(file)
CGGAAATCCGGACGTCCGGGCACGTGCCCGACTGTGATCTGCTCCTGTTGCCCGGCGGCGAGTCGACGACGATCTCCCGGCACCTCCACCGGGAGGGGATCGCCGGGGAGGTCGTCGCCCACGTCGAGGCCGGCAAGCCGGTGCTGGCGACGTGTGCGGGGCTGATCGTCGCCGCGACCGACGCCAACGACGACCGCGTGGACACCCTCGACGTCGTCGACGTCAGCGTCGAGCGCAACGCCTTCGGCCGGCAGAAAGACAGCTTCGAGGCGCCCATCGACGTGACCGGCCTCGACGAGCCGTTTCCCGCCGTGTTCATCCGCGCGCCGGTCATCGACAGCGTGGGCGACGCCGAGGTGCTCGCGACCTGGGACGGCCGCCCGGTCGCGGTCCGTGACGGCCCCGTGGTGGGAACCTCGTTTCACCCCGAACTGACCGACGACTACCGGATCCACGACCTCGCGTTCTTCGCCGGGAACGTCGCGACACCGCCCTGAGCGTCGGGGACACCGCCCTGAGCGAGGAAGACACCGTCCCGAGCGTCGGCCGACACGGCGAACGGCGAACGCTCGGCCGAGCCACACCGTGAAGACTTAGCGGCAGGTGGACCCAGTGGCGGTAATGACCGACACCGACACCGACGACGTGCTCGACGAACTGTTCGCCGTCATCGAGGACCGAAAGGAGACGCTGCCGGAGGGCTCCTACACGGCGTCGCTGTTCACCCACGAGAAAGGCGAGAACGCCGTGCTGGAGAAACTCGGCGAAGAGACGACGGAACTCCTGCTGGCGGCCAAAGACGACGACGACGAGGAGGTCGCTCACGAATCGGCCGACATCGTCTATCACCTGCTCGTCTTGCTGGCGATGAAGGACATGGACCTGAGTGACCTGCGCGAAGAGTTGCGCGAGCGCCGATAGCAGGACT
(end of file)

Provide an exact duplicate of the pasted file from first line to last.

CGGAAATCCGGACGTCCGGGCACGTGCCCGACTGTGATCTGCTCCTGTTGCCCGGCGGCGAGTCGACGACGATCTCCCGGCACCTCCACCGGGAGGGGATCGCCGGGGAGGTCGTCGCCCACGTCGAGGCCGGCAAGCCGGTGCTGGCGACGTGTGCGGGGCTGATCGTCGCCGCGACCGACGCCAACGACGACCGCGTGGACACCCTCGACGTCGTCGACGTCAGCGTCGAGCGCAACGCCTTCGGCCGGCAGAAAGACAGCTTCGAGGCGCCCATCGACGTGACCGGCCTCGACGAGCCGTTTCCCGCCGTGTTCATCCGCGCGCCGGTCATCGACAGCGTGGGCGACGCCGAGGTGCTCGCGACCTGGGACGGCCGCCCGGTCGCGGTCCGTGACGGCCCCGTGGTGGGAACCTCGTTTCACCCCGAACTGACCGACGACTACCGGATCCACGACCTCGCGTTCTTCGCCGGGAACGTCGCGACACCGCCCTGAGCGTCGGGGACACCGCCCTGAGCGAGGAAGACACCGTCCCGAGCGTCGGCCGACACGGCGAACGGCGAACGCTCGGCCGAGCCACACCGTGAAGACTTAGCGGCAGGTGGACCCAGTGGCGGTAATGACCGACACCGACACCGACGACGTGCTCGACGAACTGTTCGCCGTCATCGAGGACCGAAAGGAGACGCTGCCGGAGGGCTCCTACACGGCGTCGCTGTTCACCCACGAGAAAGGCGAGAACGCCGTGCTGGAGAAACTCGGCGAAGAGACGACGGAACTCCTGCTGGCGGCCAAAGACGACGACGACGAGGAGGTCGCTCACGAATCGGCCGACATCGTCTATCACCTGCTCGTCTTGCTGGCGATGAAGGACATGGACCTGAGTGACCTGCGCGAAGAGTTGCGCGAGCGCCGATAGCAGGACT